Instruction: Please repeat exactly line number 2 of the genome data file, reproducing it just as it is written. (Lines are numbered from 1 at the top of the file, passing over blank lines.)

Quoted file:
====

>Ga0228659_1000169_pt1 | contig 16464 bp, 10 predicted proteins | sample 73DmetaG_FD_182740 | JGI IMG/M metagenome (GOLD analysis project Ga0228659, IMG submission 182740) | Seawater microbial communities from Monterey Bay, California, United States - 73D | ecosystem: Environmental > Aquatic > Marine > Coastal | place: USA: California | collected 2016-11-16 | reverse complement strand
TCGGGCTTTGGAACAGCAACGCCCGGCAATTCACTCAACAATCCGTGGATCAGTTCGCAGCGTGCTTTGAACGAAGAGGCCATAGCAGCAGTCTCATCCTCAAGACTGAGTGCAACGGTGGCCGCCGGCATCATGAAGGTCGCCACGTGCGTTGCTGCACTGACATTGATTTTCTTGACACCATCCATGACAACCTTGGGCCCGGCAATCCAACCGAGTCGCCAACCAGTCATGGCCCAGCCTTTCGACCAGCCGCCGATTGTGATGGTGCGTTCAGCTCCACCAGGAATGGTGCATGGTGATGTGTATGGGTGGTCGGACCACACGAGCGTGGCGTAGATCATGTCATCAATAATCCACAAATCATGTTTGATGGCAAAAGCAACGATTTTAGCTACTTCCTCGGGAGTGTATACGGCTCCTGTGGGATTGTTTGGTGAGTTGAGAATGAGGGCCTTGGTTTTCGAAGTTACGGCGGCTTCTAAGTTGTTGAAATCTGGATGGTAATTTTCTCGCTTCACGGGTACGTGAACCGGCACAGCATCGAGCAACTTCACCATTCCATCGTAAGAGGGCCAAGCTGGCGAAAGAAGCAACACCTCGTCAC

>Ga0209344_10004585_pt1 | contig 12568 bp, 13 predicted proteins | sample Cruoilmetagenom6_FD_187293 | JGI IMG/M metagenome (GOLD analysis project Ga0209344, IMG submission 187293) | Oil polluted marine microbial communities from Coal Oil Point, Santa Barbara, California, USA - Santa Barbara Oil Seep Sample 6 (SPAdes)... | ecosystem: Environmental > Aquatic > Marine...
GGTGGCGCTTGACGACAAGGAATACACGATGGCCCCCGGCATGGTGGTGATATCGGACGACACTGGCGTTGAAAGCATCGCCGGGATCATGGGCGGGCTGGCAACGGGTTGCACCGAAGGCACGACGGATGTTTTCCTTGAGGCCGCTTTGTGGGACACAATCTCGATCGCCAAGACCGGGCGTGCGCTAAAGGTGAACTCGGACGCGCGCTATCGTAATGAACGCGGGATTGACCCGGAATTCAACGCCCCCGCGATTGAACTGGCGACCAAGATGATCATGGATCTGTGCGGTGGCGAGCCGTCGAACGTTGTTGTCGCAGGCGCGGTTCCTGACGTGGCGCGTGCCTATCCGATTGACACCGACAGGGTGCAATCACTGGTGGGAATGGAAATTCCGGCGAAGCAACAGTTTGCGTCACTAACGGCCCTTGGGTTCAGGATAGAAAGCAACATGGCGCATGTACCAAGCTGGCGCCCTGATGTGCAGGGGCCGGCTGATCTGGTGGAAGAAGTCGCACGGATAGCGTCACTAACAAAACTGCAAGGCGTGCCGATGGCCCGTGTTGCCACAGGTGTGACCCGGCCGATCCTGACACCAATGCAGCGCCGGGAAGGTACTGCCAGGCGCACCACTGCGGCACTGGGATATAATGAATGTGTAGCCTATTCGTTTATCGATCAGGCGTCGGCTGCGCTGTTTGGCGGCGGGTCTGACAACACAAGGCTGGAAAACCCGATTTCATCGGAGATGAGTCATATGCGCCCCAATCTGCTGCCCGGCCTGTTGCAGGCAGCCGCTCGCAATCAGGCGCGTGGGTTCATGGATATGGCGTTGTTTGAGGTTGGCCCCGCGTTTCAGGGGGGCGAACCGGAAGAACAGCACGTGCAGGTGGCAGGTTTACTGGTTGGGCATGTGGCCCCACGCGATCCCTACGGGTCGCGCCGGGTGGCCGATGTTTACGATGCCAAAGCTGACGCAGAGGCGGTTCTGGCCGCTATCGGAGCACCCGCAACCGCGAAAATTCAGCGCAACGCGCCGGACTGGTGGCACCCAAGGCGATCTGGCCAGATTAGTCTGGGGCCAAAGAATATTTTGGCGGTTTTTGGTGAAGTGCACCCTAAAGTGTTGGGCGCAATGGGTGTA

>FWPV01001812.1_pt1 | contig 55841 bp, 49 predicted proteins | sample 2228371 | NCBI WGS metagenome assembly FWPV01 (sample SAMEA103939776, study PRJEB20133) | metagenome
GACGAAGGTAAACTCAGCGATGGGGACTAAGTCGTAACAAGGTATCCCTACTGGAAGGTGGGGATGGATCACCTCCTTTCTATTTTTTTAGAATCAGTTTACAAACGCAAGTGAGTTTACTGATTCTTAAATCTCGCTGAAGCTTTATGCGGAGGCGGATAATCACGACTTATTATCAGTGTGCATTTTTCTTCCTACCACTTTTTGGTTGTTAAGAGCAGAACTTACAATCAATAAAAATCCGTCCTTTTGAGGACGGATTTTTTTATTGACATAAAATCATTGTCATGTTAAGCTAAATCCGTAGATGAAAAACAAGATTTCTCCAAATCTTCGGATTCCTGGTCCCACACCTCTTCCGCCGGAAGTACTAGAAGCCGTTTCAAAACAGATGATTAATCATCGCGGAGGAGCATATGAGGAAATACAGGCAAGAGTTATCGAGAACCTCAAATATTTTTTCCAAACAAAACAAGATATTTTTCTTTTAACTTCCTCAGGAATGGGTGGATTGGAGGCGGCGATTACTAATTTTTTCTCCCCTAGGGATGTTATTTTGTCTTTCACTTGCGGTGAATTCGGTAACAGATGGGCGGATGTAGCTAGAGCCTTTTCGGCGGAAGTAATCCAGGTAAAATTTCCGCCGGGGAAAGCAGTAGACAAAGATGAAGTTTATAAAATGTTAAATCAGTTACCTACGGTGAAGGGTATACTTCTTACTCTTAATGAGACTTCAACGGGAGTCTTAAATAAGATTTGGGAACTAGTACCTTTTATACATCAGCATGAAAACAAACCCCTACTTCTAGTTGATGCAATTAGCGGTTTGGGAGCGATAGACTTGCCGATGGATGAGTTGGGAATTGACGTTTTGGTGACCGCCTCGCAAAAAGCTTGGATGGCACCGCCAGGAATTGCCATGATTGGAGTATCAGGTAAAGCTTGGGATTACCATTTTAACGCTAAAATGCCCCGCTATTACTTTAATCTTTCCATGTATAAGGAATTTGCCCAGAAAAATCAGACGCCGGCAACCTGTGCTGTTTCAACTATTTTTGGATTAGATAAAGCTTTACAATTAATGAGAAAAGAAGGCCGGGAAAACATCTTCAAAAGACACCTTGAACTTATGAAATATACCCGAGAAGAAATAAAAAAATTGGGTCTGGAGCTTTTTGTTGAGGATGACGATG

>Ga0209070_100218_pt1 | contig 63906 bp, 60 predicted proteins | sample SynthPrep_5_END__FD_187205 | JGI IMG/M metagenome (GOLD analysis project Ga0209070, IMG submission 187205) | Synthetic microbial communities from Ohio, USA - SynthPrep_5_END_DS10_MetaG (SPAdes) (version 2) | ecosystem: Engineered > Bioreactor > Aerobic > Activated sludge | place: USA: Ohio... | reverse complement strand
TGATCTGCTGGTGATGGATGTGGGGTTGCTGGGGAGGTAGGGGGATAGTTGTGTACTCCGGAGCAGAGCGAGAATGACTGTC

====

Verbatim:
TCGGGCTTTGGAACAGCAACGCCCGGCAATTCACTCAACAATCCGTGGATCAGTTCGCAGCGTGCTTTGAACGAAGAGGCCATAGCAGCAGTCTCATCCTCAAGACTGAGTGCAACGGTGGCCGCCGGCATCATGAAGGTCGCCACGTGCGTTGCTGCACTGACATTGATTTTCTTGACACCATCCATGACAACCTTGGGCCCGGCAATCCAACCGAGTCGCCAACCAGTCATGGCCCAGCCTTTCGACCAGCCGCCGATTGTGATGGTGCGTTCAGCTCCACCAGGAATGGTGCATGGTGATGTGTATGGGTGGTCGGACCACACGAGCGTGGCGTAGATCATGTCATCAATAATCCACAAATCATGTTTGATGGCAAAAGCAACGATTTTAGCTACTTCCTCGGGAGTGTATACGGCTCCTGTGGGATTGTTTGGTGAGTTGAGAATGAGGGCCTTGGTTTTCGAAGTTACGGCGGCTTCTAAGTTGTTGAAATCTGGATGGTAATTTTCTCGCTTCACGGGTACGTGAACCGGCACAGCATCGAGCAACTTCACCATTCCATCGTAAGAGGGCCAAGCTGGCGAAAGAAGCAACACCTCGTCAC